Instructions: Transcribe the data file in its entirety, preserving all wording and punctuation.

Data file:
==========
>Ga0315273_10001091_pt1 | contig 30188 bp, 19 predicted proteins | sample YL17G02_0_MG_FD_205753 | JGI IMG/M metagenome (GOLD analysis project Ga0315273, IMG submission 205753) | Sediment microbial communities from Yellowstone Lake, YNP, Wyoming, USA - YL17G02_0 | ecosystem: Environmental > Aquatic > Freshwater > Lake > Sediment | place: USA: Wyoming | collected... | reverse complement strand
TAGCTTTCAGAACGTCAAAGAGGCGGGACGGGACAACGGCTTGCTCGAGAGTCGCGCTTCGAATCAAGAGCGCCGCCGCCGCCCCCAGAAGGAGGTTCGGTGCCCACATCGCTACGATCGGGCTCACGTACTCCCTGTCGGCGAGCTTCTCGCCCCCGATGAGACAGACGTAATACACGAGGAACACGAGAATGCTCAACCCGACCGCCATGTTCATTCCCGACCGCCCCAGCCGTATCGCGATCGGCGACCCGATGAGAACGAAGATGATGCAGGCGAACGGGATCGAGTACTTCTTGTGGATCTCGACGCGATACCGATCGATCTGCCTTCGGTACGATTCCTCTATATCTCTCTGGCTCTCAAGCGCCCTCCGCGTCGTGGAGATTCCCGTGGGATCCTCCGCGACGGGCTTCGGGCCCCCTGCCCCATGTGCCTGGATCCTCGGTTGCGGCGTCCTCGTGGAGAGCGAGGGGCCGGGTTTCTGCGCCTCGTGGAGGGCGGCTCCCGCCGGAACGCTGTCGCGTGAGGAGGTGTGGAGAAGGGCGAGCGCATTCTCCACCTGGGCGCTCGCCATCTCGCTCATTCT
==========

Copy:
>Ga0315273_10001091_pt1 | contig 30188 bp, 19 predicted proteins | sample YL17G02_0_MG_FD_205753 | JGI IMG/M metagenome (GOLD analysis project Ga0315273, IMG submission 205753) | Sediment microbial communities from Yellowstone Lake, YNP, Wyoming, USA - YL17G02_0 | ecosystem: Environmental > Aquatic > Freshwater > Lake > Sediment | place: USA: Wyoming | collected... | reverse complement strand
TAGCTTTCAGAACGTCAAAGAGGCGGGACGGGACAACGGCTTGCTCGAGAGTCGCGCTTCGAATCAAGAGCGCCGCCGCCGCCCCCAGAAGGAGGTTCGGTGCCCACATCGCTACGATCGGGCTCACGTACTCCCTGTCGGCGAGCTTCTCGCCCCCGATGAGACAGACGTAATACACGAGGAACACGAGAATGCTCAACCCGACCGCCATGTTCATTCCCGACCGCCCCAGCCGTATCGCGATCGGCGACCCGATGAGAACGAAGATGATGCAGGCGAACGGGATCGAGTACTTCTTGTGGATCTCGACGCGATACCGATCGATCTGCCTTCGGTACGATTCCTCTATATCTCTCTGGCTCTCAAGCGCCCTCCGCGTCGTGGAGATTCCCGTGGGATCCTCCGCGACGGGCTTCGGGCCCCCTGCCCCATGTGCCTGGATCCTCGGTTGCGGCGTCCTCGTGGAGAGCGAGGGGCCGGGTTTCTGCGCCTCGTGGAGGGCGGCTCCCGCCGGAACGCTGTCGCGTGAGGAGGTGTGGAGAAGGGCGAGCGCATTCTCCACCTGGGCGCTCGCCATCTCGCTCATTCT